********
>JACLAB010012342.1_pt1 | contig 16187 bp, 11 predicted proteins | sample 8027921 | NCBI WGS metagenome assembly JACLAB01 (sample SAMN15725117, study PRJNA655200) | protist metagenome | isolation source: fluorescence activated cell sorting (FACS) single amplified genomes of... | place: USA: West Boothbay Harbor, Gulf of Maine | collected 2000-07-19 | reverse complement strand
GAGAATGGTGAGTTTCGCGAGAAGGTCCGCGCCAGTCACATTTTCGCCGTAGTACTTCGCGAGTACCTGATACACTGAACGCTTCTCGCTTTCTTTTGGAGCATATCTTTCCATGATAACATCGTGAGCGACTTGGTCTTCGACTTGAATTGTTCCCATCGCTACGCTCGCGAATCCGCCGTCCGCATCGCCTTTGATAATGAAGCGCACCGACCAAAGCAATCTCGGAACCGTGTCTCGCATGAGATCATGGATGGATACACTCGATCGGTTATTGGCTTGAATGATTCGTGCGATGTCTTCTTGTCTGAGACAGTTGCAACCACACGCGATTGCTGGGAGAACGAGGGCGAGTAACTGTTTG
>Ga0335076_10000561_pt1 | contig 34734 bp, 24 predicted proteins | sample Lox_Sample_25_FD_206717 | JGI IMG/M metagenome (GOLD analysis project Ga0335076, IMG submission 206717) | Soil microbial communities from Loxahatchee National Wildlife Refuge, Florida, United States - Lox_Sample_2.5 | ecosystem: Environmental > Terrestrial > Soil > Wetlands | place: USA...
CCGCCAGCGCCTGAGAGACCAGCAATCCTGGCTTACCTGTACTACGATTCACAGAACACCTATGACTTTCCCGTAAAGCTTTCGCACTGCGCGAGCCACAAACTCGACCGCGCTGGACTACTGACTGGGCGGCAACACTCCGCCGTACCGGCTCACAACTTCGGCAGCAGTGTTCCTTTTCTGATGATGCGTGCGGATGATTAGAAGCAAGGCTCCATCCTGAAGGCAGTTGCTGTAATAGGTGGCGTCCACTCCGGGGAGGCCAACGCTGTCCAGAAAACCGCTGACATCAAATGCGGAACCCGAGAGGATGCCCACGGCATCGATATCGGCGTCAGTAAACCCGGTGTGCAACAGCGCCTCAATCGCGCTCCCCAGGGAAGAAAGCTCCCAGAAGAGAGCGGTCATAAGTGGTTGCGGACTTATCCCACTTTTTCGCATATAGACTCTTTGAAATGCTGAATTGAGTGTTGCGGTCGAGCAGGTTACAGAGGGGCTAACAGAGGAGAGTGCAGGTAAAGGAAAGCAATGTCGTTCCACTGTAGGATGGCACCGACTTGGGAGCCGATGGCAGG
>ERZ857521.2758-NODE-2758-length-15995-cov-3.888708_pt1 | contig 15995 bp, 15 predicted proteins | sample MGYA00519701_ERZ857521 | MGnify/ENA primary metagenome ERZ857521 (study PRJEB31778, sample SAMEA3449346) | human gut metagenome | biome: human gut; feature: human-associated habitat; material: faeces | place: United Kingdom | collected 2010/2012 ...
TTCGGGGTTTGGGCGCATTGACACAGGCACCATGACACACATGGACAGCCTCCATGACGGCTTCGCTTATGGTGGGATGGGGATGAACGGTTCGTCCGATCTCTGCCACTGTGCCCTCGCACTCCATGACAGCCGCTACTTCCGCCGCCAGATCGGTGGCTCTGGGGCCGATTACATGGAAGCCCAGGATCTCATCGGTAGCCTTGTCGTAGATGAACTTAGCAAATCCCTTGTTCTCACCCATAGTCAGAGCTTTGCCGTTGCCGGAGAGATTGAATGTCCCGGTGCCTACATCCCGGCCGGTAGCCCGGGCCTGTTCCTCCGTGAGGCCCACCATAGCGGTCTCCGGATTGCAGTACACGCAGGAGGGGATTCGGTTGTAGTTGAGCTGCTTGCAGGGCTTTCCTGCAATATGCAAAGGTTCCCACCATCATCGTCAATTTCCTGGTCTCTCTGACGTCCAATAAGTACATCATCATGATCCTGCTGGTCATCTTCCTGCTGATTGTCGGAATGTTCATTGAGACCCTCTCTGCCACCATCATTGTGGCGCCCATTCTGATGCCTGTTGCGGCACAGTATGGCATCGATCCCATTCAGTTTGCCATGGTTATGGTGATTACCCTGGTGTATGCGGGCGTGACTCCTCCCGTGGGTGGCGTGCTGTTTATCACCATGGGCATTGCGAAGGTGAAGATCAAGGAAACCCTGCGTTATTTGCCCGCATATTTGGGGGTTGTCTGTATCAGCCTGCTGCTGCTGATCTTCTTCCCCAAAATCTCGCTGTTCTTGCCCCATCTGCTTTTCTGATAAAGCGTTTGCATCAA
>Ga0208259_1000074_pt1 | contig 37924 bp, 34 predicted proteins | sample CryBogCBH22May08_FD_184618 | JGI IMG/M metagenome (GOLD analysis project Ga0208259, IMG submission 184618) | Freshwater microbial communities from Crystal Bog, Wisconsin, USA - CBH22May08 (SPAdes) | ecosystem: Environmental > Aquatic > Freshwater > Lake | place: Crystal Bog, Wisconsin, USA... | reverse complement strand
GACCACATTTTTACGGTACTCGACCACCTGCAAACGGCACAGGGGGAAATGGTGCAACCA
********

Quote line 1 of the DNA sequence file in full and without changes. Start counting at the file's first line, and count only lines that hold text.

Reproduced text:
>JACLAB010012342.1_pt1 | contig 16187 bp, 11 predicted proteins | sample 8027921 | NCBI WGS metagenome assembly JACLAB01 (sample SAMN15725117, study PRJNA655200) | protist metagenome | isolation source: fluorescence activated cell sorting (FACS) single amplified genomes of... | place: USA: West Boothbay Harbor, Gulf of Maine | collected 2000-07-19 | reverse complement strand